Can Cinema Be an "Arts Magnet" for This Midwest University? These Donors Think So

I'm no longer surprised to come across news stories looking at how philanthropy helps transform small college towns into nationally recognized art meccas. What is surprising is when a gift—or in this case, a suite of gifts—is earmarked towards the often-overlooked field of cinema. It warrants a closer look.

Indiana University's cinema program recently received six gifts to endow key programs as part of the school's $2.5 billion "For All: The Indiana University Bicentennial Campaign." Thanks to the campaign's gift-matching initiative, the donations create almost $1 million of revenue-generating endowments for IU Cinema programming.

"In its first six years, IU Cinema has established itself as a leading destination for quality, relevant, engaging and, very often, provocative films as well as some of the most acclaimed filmmakers from around our nation and the world," said IU Bloomington Provost and Executive Vice President Lauren Robel.

The school, in other words, has doubled down on cinema as the art form—I'm somewhat smitten by the term "arts magnet"—upon which it will build its reputation.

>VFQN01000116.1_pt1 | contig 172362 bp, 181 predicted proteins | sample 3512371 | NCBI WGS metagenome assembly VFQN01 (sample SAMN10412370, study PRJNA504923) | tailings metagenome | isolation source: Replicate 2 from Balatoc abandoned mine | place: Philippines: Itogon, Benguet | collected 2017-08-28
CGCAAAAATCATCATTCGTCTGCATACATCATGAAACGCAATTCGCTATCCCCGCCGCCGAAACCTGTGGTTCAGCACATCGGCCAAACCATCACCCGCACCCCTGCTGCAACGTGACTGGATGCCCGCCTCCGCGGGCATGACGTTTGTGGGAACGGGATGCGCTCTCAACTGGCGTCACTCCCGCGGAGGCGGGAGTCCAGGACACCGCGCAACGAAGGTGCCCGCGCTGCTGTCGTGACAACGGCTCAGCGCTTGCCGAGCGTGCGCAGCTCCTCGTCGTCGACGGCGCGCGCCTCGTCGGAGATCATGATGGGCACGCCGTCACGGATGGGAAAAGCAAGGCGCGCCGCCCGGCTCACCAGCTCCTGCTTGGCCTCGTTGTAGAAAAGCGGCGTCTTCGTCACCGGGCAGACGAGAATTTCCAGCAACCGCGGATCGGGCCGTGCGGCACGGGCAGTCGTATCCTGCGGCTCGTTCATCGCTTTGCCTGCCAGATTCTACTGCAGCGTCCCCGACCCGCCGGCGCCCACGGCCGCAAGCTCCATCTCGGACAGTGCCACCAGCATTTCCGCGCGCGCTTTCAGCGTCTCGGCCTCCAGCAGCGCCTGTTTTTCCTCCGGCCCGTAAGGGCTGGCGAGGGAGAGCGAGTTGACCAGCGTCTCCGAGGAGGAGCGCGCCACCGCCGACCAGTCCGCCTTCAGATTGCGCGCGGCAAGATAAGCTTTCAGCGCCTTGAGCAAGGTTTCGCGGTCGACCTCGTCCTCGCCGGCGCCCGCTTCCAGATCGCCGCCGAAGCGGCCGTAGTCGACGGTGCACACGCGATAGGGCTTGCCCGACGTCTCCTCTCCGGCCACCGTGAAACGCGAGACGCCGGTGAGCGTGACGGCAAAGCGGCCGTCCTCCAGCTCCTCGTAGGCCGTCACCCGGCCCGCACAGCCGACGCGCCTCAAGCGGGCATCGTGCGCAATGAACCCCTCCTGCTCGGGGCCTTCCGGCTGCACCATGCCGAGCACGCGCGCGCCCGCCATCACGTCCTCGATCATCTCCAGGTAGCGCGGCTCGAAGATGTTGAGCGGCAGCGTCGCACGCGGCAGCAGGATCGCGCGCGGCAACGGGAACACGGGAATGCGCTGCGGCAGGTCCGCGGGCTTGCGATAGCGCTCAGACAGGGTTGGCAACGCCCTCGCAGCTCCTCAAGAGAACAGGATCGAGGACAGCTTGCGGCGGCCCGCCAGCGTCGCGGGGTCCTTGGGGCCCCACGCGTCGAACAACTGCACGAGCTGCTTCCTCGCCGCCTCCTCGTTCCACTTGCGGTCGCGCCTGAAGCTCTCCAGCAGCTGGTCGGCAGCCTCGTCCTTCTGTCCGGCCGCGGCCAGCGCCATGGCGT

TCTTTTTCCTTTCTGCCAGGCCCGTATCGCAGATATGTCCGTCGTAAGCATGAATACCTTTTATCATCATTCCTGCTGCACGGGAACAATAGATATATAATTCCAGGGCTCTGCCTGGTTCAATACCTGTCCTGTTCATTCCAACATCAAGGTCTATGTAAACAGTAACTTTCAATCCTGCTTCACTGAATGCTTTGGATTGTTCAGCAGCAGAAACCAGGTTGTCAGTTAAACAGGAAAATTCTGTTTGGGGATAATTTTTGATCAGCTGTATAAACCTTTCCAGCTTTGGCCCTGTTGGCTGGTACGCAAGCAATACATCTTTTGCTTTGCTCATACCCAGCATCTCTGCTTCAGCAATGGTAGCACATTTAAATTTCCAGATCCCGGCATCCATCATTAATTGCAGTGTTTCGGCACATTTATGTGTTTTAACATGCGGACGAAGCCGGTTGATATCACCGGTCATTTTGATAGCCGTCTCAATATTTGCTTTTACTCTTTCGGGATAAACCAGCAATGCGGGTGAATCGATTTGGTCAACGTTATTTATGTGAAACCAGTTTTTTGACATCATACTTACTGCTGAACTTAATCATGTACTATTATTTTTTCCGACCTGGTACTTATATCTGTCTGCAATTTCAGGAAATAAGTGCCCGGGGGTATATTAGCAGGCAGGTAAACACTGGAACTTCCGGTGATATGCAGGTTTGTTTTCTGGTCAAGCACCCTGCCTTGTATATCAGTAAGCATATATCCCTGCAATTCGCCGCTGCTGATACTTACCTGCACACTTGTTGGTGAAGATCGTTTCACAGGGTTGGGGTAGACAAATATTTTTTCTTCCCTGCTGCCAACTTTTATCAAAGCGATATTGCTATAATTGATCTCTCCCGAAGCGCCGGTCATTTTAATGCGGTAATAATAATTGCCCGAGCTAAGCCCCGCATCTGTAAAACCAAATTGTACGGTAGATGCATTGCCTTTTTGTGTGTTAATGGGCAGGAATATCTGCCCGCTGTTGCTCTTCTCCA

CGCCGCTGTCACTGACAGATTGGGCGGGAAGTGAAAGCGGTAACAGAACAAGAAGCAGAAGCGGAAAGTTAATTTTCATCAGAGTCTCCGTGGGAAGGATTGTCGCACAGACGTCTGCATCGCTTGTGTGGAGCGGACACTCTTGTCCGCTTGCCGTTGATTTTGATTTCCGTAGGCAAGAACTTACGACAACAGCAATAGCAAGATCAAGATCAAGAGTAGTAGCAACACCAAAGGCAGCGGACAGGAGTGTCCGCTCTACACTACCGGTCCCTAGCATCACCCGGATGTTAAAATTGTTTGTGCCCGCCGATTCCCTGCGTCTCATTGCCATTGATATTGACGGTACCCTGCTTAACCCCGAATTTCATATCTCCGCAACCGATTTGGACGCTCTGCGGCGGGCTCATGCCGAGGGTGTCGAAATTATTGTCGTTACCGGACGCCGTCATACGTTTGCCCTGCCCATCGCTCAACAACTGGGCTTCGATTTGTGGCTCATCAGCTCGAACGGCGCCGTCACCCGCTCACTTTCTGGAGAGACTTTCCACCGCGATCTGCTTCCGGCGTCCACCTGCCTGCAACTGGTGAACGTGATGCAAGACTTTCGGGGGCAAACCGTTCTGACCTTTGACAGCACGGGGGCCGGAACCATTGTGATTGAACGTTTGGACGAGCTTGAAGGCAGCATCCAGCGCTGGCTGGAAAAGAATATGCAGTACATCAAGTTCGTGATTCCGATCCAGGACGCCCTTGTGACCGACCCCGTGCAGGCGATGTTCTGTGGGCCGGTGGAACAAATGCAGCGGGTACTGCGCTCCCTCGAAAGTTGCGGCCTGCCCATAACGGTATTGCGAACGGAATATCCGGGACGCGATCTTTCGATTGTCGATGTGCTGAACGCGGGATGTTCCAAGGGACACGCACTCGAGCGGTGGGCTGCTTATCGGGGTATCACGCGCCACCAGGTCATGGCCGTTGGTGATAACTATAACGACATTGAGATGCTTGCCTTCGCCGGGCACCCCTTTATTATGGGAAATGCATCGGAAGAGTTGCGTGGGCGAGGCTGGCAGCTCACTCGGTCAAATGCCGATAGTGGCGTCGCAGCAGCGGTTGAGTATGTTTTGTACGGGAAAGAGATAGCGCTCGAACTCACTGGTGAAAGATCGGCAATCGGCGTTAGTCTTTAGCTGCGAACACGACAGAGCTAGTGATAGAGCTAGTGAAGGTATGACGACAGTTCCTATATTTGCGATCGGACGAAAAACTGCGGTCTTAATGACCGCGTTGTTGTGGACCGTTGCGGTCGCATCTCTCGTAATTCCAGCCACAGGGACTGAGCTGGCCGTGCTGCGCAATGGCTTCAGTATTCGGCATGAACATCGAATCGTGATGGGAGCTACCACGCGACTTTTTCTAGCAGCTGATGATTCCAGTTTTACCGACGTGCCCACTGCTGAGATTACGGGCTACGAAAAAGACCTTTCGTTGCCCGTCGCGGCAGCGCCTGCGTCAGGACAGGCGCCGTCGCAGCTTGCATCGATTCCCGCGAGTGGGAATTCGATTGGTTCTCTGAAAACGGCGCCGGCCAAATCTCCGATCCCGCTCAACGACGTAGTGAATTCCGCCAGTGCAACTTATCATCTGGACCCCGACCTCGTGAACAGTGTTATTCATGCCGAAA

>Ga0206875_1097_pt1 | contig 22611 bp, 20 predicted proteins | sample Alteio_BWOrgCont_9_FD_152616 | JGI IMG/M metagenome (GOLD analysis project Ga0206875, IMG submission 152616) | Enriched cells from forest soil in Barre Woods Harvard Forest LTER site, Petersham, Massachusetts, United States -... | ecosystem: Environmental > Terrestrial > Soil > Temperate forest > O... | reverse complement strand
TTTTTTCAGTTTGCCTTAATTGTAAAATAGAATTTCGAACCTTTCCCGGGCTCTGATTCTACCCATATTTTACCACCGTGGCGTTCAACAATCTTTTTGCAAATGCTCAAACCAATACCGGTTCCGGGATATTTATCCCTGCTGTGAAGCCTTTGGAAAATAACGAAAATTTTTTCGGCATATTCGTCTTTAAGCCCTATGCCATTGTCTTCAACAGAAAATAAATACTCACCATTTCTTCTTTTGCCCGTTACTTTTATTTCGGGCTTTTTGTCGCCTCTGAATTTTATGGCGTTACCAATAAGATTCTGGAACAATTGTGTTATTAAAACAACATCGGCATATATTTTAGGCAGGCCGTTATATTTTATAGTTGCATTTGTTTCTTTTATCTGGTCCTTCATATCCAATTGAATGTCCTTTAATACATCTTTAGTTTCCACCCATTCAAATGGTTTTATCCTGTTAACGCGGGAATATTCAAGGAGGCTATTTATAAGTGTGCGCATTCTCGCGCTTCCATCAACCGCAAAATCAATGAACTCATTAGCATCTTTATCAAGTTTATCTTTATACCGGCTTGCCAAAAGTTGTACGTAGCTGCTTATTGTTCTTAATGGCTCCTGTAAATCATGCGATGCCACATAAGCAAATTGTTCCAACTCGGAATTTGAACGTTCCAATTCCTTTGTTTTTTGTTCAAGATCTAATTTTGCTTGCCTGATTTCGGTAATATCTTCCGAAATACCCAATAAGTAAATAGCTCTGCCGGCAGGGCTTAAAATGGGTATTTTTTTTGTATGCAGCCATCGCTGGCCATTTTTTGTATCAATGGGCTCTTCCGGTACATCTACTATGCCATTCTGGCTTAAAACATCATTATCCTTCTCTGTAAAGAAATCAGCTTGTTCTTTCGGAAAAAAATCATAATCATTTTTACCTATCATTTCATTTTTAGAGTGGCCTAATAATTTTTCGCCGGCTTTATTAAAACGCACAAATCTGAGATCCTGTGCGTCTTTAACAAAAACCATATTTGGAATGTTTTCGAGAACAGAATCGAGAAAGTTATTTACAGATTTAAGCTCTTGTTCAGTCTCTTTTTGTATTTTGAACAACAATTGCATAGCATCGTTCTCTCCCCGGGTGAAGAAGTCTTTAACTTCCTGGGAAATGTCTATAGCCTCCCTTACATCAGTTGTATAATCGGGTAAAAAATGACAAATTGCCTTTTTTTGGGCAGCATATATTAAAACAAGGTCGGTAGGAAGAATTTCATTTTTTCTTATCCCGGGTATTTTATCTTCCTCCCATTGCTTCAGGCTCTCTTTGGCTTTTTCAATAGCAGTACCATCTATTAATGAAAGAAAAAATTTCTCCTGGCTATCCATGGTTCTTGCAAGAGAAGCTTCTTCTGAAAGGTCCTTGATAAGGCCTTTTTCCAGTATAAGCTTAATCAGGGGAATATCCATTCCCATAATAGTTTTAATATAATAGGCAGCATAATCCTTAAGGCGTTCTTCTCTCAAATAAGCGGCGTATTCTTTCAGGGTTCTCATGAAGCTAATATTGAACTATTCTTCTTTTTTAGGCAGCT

One endowed program, Filmmaker to Filmmaker: Conversations from the Director’s Chair, will pair two complementary filmmakers on stage together, discussing their artistic vision and craft, accompanied by screenings of their films. This program was endowed by Roberta and S. James Sherman.

Another, the Art and a Movie Film Series, is a collaborative program between the Eskenazi Museum of Art and IU Cinema, pairing lectures on objects in the museum collection with films screened in the cinema. Marsha R. Bradford and Harold A. Dumes have supported this program each year and decided to endow it to ensure its place on campus.

If the Eskenazi Museum of Art rings a bell, it's because it received a gift $15 million from its namesakes, Indianapolis-based philanthropists Sidney and Lois Eskenazi last May. It represented the largest cash gift in the museum's history and a lead gift toward renovation of its building, which opened in 1982.

Indeed, a closer reading suggests that some of these endowed programs aren't strictly devoted to cinema. They are cross-disciplinary in nature, and programming directors elsewhere should take note accordingly. Donors like this approach, whether cinema interfaces with, say, visual art, or the arts as a whole interface with the STEM field. For proof, look no further than recent developments out of Waterville, MaineCleveland, and Atlanta.

In addition to its endowed programs, IU Cinema also has a commitment for a planned gift to "support student travel scholarships for cinema and media students whose films are accepted to film festivals." These scholarships will help students participate in festivals where their films are to be screened.